Managing Diabetes: Diet and Exercise

When a person has diabetes, it has a part in shaping their entire lifestyle. Managing diabetes takes discipline and commitment to one’s health and wellbeing. People know they need to regularly check and manage their insulin as diabetics, but some people don’t realize the lesser known good practices.

Diet and Diabetes

Perhaps one of the most important things a diabetic can do is develop a meal plan that will help sustain their body’s insulin levels throughout the day. Your healthcare team should be able to sit down and help plan a diet based on whole foods that will support your body daily. The right foods help manage your blood pressure, cholesterol, and blood glucose levels.

You want to eat a variety of fruits and vegetables, especially those considered to be “power foods for diabetes.” Other healthy foods you should choose include beans and legumes, whole grains, and lean protein such as skinless chicken and fish. Dairy products like milk and cheese can be fine in moderation as long as they are the low-fat variations. Hydration is equally important-- drink plenty of water throughout the day and avoid other beverages. Added sugar, excessive salt, and trans fats are in food as well as drinks.

Alcohol does quite a number on your blood sugar. Just a few drinks can make it spike up; one too many can make it drop to dangerous levels. It can also increase triglyceride levels and blood pressure while interfering with certain diabetic medicines. It’s safe to say that your best bet as a diabetic is avoiding alcohol at all times.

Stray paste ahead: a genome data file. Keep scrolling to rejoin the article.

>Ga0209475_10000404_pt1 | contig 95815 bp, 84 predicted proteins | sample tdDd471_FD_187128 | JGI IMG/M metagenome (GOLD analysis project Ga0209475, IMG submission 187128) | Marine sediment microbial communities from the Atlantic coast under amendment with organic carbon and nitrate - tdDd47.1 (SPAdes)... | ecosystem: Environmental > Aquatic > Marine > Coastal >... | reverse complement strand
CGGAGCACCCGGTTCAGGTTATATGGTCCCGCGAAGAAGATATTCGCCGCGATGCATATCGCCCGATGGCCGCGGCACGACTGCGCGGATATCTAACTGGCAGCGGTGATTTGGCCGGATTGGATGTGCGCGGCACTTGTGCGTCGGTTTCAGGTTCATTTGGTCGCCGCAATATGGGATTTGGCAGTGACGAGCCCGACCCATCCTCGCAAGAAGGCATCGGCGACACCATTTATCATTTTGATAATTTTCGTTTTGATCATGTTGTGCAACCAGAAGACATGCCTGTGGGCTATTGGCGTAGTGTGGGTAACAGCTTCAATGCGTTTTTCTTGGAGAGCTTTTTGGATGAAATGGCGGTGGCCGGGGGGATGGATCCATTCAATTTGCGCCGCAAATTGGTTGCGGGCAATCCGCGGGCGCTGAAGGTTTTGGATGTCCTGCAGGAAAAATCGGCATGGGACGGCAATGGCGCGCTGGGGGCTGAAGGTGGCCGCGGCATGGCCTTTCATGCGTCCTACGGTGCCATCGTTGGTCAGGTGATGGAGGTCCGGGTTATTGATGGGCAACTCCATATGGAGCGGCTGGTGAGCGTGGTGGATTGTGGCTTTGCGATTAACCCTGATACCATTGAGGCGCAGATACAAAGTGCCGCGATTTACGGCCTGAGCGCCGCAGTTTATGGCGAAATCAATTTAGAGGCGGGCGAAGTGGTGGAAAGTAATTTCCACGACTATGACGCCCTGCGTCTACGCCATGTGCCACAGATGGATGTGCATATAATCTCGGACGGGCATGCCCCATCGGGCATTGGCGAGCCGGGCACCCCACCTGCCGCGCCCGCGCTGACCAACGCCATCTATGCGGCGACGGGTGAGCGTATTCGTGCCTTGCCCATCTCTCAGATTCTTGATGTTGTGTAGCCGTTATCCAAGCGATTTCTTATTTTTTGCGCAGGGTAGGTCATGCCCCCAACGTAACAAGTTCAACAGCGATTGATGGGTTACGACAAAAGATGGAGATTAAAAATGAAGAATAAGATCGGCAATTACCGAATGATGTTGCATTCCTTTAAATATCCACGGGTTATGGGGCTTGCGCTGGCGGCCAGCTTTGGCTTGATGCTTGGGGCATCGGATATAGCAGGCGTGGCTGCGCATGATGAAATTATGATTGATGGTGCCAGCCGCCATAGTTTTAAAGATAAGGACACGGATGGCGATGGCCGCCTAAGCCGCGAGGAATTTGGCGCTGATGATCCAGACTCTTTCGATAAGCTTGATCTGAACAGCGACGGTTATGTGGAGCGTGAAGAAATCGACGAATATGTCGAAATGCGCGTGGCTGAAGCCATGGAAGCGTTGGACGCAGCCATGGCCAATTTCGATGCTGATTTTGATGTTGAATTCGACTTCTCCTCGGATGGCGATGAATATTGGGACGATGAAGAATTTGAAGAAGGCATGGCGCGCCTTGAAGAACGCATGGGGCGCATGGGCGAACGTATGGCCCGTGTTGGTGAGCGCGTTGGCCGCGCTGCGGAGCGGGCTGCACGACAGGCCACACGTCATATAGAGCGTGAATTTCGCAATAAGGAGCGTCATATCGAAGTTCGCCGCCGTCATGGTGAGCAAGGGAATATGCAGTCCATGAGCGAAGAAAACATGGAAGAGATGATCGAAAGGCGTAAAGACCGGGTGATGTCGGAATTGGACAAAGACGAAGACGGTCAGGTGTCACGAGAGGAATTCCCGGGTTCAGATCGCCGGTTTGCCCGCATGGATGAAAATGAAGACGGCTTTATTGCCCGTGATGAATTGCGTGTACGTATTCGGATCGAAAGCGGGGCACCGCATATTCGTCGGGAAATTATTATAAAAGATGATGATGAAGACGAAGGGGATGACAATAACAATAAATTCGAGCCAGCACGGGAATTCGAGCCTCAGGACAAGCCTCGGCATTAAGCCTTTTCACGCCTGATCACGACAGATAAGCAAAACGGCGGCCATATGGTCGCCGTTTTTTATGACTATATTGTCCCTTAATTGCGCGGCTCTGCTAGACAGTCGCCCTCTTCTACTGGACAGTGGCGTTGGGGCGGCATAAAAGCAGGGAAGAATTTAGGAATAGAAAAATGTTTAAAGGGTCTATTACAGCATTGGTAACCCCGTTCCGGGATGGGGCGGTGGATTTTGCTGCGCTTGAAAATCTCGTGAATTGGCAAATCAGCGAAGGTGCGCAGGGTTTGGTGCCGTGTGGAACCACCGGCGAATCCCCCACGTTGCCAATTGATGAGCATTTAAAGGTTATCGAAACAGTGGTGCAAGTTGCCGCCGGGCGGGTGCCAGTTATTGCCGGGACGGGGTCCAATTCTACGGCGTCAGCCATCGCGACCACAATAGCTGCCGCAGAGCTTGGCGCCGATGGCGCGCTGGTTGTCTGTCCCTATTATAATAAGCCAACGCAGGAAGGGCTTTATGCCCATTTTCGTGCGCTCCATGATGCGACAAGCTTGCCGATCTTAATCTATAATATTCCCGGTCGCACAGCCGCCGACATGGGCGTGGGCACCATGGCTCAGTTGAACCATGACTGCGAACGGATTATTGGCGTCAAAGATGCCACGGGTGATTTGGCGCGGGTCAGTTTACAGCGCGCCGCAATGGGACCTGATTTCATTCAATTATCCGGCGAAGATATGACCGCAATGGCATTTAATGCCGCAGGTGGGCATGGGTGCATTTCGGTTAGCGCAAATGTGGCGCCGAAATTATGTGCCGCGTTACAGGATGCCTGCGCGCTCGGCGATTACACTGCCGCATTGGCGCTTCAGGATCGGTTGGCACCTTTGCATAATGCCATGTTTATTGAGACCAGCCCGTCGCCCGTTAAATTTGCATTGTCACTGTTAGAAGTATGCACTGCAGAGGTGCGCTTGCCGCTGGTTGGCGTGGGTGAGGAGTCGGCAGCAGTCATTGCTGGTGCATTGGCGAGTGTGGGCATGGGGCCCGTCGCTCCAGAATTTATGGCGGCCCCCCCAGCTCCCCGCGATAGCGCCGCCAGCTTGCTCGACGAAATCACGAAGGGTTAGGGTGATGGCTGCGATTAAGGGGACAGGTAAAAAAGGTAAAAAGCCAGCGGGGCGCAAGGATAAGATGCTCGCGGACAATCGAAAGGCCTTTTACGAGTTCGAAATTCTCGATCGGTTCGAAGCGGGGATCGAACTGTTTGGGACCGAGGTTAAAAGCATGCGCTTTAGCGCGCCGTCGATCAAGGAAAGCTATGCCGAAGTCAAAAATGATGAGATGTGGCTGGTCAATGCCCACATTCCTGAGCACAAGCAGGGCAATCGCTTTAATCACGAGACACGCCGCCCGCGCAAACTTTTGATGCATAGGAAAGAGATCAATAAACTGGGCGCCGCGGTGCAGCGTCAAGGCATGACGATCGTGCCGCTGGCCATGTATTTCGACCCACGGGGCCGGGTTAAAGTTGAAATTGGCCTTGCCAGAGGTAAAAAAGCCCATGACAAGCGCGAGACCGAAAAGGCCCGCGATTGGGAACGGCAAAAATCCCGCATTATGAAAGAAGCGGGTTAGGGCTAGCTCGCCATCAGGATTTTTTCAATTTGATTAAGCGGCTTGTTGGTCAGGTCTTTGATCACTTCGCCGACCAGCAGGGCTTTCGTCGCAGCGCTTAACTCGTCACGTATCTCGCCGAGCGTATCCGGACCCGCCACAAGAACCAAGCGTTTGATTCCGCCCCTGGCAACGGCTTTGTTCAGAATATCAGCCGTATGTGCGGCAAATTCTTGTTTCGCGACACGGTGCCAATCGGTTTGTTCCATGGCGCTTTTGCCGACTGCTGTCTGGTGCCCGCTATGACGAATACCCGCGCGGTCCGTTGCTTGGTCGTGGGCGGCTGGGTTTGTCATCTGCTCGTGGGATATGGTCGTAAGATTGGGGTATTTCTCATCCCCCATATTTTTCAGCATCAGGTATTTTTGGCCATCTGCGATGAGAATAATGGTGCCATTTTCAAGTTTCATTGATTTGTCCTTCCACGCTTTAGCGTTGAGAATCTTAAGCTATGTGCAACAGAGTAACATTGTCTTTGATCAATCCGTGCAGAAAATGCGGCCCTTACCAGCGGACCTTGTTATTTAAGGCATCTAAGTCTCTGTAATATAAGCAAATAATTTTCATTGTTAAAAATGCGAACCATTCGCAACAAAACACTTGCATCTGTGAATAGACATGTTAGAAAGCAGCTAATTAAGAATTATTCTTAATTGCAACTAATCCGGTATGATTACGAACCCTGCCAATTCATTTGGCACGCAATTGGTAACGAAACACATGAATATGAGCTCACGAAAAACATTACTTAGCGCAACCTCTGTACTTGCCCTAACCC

Exercise and Diabetes

Staying physically active can help you manage your diabetes. It only takes 30 minutes a day, five days a week to reap the benefits of exercise. Your workout doesn’t have to be logging miles on the treadmill or pumping iron at the gym-- light walking or gentle swimming will do. The best exercise is the kind you will actually want to do, so find your favorite activity and commit to it for your health.

Foot Problems and Diabetes

Diabetes can potentially cause damage to nerves as well as problems with circulation. The combination of damages can have a negative effect on the body’s extremities. Typically, the problems arise in the foot, as it is among the most neglected parts of the body. Unfortunately, small foot problems have potential to turn into serious complications. Reduced blood flow to the feet means the area has a difficult time healing in case of injury. Without blood flow, there’s no delivery of antibodies, oxygen, nutrients, or white blood cells to fight infection. The numbness in the extremities means the person may not notice a growing ulcer that originated from a tiny cut.

Preventing diabetic foot problems is very important. Regular checkups with a physician will catch small problems before they get out of control. Further prevention methods include modified footwear, orthoses and surgery to correct deformities in the feet. If any kind of foot injury occurs, it’s important to visit a doctor at the first opportunity. In best case scenarios, they will be able to treat a minor injury in time before it blows up into something less manageable. In worst case scenarios, certain salvage surgeries can be performed to help save the extremity.

Conclusion

Diabetes shapes a person’s lifestyle in many ways. Their diet should be planned with their physician to include a variety of healthy whole foods that help maintain healthy blood sugar levels. Exercise is an easy way for diabetics to help keep their body in tip-top shape. Finally, regular maintenance and observance for diabetic foot problems can help prevent loss of extremities.

Author
Jason Lewis Jason Lewis is a personal trainer. In 2002, he became the primary caretaker for his mother after her surgery. As he helped her recover he realized there is a special need for trainers that can assist seniors in the community. He worked with his mother’s doctor and other personal trainers to create programs that are considerate to the special health needs of those over the age of 65. Contact Jason: Strongwell.org | jlewis@strongwell.org

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